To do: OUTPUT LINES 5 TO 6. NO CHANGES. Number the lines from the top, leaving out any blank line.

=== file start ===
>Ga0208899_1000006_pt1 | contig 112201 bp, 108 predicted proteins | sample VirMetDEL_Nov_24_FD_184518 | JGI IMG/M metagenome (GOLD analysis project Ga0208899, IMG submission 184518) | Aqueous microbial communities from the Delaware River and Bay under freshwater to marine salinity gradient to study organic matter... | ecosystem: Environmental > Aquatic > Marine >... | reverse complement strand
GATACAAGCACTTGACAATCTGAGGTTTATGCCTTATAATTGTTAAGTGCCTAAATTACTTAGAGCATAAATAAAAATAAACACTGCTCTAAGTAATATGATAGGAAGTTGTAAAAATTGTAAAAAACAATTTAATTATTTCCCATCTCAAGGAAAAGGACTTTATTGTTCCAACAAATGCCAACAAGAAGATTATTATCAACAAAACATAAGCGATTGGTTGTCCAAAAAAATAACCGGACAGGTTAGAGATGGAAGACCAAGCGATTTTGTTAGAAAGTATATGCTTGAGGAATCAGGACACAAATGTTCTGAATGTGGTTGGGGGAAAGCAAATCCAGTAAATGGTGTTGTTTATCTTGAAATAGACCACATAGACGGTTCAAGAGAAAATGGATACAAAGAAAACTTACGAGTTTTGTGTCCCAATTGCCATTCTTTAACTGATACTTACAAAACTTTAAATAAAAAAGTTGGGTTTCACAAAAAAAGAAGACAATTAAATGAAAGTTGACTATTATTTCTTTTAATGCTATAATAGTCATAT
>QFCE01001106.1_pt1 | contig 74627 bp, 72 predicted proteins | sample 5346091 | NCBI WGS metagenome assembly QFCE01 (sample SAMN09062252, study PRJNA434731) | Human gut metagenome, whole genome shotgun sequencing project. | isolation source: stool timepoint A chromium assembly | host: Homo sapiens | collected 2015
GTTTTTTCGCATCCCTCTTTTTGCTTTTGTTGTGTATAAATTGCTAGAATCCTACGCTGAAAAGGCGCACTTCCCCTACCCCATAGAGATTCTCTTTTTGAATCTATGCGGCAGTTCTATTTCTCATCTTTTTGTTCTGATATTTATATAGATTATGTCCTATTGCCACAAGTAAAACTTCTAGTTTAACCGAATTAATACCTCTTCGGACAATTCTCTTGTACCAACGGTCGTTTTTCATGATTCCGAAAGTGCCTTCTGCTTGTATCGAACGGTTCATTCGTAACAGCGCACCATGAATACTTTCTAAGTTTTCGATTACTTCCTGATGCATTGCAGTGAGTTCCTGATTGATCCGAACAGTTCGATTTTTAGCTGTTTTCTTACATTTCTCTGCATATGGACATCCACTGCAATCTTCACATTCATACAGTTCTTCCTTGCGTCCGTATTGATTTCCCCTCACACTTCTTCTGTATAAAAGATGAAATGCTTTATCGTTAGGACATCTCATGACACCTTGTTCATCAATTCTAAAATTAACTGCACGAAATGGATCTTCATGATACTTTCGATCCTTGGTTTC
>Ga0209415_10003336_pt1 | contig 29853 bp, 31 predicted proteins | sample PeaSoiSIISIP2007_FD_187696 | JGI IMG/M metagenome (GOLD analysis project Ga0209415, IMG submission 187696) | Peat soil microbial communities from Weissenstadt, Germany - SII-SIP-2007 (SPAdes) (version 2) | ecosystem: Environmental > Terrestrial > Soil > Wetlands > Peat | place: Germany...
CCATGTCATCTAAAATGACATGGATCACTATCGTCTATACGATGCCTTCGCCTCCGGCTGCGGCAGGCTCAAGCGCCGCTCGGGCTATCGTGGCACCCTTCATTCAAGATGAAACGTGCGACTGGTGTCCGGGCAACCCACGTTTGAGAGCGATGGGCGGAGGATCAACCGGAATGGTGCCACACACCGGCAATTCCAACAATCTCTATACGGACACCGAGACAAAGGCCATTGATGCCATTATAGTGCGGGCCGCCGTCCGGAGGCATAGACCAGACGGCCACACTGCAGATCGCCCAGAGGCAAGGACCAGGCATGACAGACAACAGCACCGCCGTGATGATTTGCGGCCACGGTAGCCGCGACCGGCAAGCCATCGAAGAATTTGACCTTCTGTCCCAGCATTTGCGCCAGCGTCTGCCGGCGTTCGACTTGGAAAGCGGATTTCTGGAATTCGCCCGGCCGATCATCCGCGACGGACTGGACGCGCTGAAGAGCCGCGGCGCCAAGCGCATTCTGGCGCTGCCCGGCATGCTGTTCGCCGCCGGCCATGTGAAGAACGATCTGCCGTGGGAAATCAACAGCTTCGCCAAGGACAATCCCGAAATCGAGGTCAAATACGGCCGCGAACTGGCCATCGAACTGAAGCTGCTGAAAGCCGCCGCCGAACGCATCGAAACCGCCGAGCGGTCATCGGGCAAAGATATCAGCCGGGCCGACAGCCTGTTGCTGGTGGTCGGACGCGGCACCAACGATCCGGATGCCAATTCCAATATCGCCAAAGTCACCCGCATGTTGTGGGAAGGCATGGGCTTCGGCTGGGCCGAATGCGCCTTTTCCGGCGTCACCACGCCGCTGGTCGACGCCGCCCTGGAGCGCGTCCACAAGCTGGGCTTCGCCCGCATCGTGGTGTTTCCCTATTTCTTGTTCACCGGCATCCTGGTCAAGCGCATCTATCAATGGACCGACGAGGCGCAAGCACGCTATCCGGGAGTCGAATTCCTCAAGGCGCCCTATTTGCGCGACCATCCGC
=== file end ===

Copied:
>Ga0209415_10003336_pt1 | contig 29853 bp, 31 predicted proteins | sample PeaSoiSIISIP2007_FD_187696 | JGI IMG/M metagenome (GOLD analysis project Ga0209415, IMG submission 187696) | Peat soil microbial communities from Weissenstadt, Germany - SII-SIP-2007 (SPAdes) (version 2) | ecosystem: Environmental > Terrestrial > Soil > Wetlands > Peat | place: Germany...
CCATGTCATCTAAAATGACATGGATCACTATCGTCTATACGATGCCTTCGCCTCCGGCTGCGGCAGGCTCAAGCGCCGCTCGGGCTATCGTGGCACCCTTCATTCAAGATGAAACGTGCGACTGGTGTCCGGGCAACCCACGTTTGAGAGCGATGGGCGGAGGATCAACCGGAATGGTGCCACACACCGGCAATTCCAACAATCTCTATACGGACACCGAGACAAAGGCCATTGATGCCATTATAGTGCGGGCCGCCGTCCGGAGGCATAGACCAGACGGCCACACTGCAGATCGCCCAGAGGCAAGGACCAGGCATGACAGACAACAGCACCGCCGTGATGATTTGCGGCCACGGTAGCCGCGACCGGCAAGCCATCGAAGAATTTGACCTTCTGTCCCAGCATTTGCGCCAGCGTCTGCCGGCGTTCGACTTGGAAAGCGGATTTCTGGAATTCGCCCGGCCGATCATCCGCGACGGACTGGACGCGCTGAAGAGCCGCGGCGCCAAGCGCATTCTGGCGCTGCCCGGCATGCTGTTCGCCGCCGGCCATGTGAAGAACGATCTGCCGTGGGAAATCAACAGCTTCGCCAAGGACAATCCCGAAATCGAGGTCAAATACGGCCGCGAACTGGCCATCGAACTGAAGCTGCTGAAAGCCGCCGCCGAACGCATCGAAACCGCCGAGCGGTCATCGGGCAAAGATATCAGCCGGGCCGACAGCCTGTTGCTGGTGGTCGGACGCGGCACCAACGATCCGGATGCCAATTCCAATATCGCCAAAGTCACCCGCATGTTGTGGGAAGGCATGGGCTTCGGCTGGGCCGAATGCGCCTTTTCCGGCGTCACCACGCCGCTGGTCGACGCCGCCCTGGAGCGCGTCCACAAGCTGGGCTTCGCCCGCATCGTGGTGTTTCCCTATTTCTTGTTCACCGGCATCCTGGTCAAGCGCATCTATCAATGGACCGACGAGGCGCAAGCACGCTATCCGGGAGTCGAATTCCTCAAGGCGCCCTATTTGCGCGACCATCCGC